A Persian Cafe, Edward Lord Weeks

Sunday, 10 November 2013

Response to Huemer on Free Will

Michael Huemer has an interesting article claiming to prove the existence of free will. His argument runs roughly as follows:

  1. We should refrain from believing falsehoods. (Premise)
  2. Whatever should be done, can be done. (Premise)
  3. If hard determinism is true, then whatever can be done, is done. (Premise)
  4. I believe that Free Will exists. (Premise)
  5. We can refrain from believing falsehoods. (From 1,2)
  6. If hard determinism is true, then we refrain from believing falsehoods. (From 3,5)
  7. If hard determinism is true, then Free Will exists. (From 4,6)
  8. Free Will exists. (7 implies that hard determinism is false)
Premise 1 shall examine in a moment.
Premise 2 is the "should implies can" principle, the idea that one cannot be expected to do anything which they are incapable of doing.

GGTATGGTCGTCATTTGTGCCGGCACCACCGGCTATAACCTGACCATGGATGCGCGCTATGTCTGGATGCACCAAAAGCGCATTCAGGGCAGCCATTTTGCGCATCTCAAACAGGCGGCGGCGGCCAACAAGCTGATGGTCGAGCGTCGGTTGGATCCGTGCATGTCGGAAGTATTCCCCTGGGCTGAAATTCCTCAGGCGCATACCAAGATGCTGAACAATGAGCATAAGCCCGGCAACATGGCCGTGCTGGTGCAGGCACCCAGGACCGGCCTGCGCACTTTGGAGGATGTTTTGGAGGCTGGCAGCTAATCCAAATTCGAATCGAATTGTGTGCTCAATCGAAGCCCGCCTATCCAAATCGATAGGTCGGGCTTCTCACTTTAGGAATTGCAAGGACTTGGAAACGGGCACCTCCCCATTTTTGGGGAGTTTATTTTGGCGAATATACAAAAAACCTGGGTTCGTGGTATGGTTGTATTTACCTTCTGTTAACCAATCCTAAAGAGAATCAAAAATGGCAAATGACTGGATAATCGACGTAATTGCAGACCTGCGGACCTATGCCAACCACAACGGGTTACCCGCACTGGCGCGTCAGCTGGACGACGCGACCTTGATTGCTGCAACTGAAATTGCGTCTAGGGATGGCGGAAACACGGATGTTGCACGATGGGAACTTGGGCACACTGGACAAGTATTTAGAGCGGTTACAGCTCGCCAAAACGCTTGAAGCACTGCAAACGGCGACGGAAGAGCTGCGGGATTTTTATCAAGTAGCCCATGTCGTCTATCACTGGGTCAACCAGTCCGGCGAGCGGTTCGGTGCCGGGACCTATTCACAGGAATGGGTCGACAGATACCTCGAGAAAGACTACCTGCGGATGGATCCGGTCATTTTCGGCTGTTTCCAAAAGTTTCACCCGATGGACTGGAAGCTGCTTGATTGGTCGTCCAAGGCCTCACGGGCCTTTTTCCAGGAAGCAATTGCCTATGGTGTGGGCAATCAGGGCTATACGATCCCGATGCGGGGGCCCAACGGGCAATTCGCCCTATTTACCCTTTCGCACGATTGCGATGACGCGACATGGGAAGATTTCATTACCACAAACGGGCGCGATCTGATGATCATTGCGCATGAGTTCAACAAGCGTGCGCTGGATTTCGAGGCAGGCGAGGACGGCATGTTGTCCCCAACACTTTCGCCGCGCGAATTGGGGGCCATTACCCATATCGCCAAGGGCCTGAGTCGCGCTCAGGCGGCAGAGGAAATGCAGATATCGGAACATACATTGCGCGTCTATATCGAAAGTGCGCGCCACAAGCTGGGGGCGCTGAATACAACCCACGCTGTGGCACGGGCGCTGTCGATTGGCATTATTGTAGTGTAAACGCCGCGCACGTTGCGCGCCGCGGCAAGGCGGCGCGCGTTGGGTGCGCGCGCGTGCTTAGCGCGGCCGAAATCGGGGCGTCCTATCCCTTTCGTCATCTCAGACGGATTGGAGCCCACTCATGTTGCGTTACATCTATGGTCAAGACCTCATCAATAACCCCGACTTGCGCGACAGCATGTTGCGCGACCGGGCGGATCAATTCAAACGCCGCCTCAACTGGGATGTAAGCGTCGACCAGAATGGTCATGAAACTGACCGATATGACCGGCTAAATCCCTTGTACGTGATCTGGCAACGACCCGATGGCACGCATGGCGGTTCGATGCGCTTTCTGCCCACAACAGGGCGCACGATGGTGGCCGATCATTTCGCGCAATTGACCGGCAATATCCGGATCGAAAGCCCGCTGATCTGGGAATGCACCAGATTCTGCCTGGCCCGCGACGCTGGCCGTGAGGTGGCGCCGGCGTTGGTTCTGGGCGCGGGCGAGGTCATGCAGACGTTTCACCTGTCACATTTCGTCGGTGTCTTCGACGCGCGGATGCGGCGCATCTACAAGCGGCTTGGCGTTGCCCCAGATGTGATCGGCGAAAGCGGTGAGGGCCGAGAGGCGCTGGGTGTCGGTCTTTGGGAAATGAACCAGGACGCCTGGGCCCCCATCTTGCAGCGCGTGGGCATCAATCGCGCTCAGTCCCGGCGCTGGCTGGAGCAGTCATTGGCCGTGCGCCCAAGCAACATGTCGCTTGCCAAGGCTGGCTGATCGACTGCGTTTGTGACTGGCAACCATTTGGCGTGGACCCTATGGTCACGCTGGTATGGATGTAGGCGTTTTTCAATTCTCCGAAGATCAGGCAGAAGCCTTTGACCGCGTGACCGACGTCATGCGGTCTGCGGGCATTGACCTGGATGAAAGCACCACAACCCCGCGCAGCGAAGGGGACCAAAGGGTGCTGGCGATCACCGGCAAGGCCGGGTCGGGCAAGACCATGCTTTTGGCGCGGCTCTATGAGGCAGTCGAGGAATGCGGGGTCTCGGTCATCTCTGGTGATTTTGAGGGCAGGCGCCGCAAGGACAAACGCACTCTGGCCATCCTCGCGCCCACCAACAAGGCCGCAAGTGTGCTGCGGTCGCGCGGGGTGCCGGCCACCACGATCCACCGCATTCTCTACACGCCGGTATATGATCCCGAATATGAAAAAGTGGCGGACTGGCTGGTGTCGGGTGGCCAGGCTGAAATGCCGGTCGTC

Premise 3 is, like 2, undeniably true. Determinism is the idea that things could only have gone as they have gone, and can only go in one way.
Premise 4 is something we'll have to take his word for. However, as it so happens I (on balance, it's far from something I'm certain of) also believe in free will, so we'll take it as given.
The remaining steps follow through naturally.

Premise 1, however, I believe, contains an assumption of free will. Why? Because if free will does not exist, then we have severe reason to doubt the existence of moral responsibility for our actions. If so, it is hard to see how we "should" do things. The claim that we "should" refrain from believing falsehoods therefore seems to contain the implicit assumption that we have free will. Huemer's argument therefore relies upon circular logic.

However, this does not make the argument useless. It provides a very strong case against the compatibility of determinism and moral responsibility.

1 comment:

  1. In my view, premise two is the premise that most blatantly presupposes free will. For it assumes that one is able to act in accordance with what should be done. This premise does not hold true if one's particular action is already determined to not be in accordance with what should be done.